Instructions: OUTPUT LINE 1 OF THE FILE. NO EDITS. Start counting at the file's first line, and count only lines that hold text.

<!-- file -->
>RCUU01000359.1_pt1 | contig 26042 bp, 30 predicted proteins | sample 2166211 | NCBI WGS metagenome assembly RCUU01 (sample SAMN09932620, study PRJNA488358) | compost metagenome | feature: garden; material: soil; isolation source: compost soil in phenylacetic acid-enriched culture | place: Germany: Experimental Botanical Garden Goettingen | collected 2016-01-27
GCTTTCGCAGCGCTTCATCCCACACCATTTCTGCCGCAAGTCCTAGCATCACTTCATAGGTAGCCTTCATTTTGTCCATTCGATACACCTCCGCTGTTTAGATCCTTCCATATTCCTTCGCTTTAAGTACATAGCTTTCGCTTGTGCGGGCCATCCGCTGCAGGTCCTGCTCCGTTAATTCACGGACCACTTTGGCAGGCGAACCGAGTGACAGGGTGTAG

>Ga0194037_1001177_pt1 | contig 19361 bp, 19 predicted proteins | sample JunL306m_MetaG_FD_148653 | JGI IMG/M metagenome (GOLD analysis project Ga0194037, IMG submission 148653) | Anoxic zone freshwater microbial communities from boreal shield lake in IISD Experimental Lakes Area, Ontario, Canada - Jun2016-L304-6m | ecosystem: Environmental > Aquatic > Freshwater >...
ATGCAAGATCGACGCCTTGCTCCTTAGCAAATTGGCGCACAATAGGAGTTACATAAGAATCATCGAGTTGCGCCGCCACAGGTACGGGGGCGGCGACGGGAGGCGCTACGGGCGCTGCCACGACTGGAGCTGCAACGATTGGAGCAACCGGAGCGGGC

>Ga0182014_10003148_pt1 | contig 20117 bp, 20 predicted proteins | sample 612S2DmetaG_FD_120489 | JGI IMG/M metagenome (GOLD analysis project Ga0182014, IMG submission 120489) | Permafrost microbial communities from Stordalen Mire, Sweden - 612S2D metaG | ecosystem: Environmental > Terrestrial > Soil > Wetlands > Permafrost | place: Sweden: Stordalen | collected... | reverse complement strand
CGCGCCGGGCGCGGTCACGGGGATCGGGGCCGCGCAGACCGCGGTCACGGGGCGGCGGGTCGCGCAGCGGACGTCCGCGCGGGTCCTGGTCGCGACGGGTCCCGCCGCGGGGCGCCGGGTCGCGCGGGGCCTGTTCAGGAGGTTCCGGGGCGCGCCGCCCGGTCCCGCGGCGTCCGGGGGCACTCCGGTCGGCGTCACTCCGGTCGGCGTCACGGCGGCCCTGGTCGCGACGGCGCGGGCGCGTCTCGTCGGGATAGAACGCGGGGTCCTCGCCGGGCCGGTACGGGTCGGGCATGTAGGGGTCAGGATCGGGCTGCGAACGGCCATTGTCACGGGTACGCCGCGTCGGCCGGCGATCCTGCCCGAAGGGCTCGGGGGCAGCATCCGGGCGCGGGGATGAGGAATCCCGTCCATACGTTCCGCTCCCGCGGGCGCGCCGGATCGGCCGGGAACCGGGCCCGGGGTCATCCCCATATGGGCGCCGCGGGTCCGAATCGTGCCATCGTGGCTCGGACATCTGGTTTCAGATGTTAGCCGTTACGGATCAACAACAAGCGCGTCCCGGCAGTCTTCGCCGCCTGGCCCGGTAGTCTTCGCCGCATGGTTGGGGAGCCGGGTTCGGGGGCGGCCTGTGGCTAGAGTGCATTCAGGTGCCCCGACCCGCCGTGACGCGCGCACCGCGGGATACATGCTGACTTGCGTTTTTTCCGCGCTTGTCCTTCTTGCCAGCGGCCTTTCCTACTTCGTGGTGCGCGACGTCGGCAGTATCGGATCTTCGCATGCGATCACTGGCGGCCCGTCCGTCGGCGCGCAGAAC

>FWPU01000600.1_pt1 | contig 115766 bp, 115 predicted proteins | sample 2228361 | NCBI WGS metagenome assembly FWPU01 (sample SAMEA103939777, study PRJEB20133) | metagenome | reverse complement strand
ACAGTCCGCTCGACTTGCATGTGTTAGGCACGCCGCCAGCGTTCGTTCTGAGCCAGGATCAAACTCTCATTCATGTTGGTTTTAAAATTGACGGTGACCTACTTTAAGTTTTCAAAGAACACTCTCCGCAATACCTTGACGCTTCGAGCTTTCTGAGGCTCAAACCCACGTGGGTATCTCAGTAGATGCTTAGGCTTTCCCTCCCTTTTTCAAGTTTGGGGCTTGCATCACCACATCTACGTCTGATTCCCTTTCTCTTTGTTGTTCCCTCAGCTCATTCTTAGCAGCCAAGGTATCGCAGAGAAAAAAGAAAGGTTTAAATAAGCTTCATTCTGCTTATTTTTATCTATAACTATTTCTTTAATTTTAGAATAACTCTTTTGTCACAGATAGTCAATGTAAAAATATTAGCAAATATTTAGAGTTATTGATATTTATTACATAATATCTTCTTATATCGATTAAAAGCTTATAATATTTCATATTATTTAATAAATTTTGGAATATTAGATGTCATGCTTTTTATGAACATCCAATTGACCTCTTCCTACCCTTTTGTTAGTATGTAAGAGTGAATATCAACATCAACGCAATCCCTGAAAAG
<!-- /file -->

>RCUU01000359.1_pt1 | contig 26042 bp, 30 predicted proteins | sample 2166211 | NCBI WGS metagenome assembly RCUU01 (sample SAMN09932620, study PRJNA488358) | compost metagenome | feature: garden; material: soil; isolation source: compost soil in phenylacetic acid-enriched culture | place: Germany: Experimental Botanical Garden Goettingen | collected 2016-01-27